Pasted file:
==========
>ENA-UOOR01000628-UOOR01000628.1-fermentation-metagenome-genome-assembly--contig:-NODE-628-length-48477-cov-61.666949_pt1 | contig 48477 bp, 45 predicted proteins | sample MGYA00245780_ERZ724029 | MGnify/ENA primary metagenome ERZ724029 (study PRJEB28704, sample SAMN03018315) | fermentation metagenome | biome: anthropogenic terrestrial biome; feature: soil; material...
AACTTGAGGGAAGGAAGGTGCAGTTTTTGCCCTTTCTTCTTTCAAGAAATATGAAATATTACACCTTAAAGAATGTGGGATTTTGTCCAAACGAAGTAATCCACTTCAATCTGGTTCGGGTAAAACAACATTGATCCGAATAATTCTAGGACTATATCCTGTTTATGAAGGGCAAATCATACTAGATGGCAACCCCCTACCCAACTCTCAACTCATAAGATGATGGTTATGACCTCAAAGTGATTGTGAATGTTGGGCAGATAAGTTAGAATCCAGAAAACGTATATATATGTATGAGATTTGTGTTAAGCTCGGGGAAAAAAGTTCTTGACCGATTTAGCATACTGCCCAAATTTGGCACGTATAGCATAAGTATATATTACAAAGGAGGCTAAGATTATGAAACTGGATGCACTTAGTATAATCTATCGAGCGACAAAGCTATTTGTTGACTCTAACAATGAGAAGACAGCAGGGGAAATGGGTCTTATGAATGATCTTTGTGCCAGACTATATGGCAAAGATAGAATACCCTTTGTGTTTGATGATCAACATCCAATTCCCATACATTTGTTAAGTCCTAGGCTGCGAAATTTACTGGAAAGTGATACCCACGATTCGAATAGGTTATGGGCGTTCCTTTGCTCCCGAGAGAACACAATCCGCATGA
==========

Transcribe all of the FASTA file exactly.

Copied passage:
>ENA-UOOR01000628-UOOR01000628.1-fermentation-metagenome-genome-assembly--contig:-NODE-628-length-48477-cov-61.666949_pt1 | contig 48477 bp, 45 predicted proteins | sample MGYA00245780_ERZ724029 | MGnify/ENA primary metagenome ERZ724029 (study PRJEB28704, sample SAMN03018315) | fermentation metagenome | biome: anthropogenic terrestrial biome; feature: soil; material...
AACTTGAGGGAAGGAAGGTGCAGTTTTTGCCCTTTCTTCTTTCAAGAAATATGAAATATTACACCTTAAAGAATGTGGGATTTTGTCCAAACGAAGTAATCCACTTCAATCTGGTTCGGGTAAAACAACATTGATCCGAATAATTCTAGGACTATATCCTGTTTATGAAGGGCAAATCATACTAGATGGCAACCCCCTACCCAACTCTCAACTCATAAGATGATGGTTATGACCTCAAAGTGATTGTGAATGTTGGGCAGATAAGTTAGAATCCAGAAAACGTATATATATGTATGAGATTTGTGTTAAGCTCGGGGAAAAAAGTTCTTGACCGATTTAGCATACTGCCCAAATTTGGCACGTATAGCATAAGTATATATTACAAAGGAGGCTAAGATTATGAAACTGGATGCACTTAGTATAATCTATCGAGCGACAAAGCTATTTGTTGACTCTAACAATGAGAAGACAGCAGGGGAAATGGGTCTTATGAATGATCTTTGTGCCAGACTATATGGCAAAGATAGAATACCCTTTGTGTTTGATGATCAACATCCAATTCCCATACATTTGTTAAGTCCTAGGCTGCGAAATTTACTGGAAAGTGATACCCACGATTCGAATAGGTTATGGGCGTTCCTTTGCTCCCGAGAGAACACAATCCGCATGA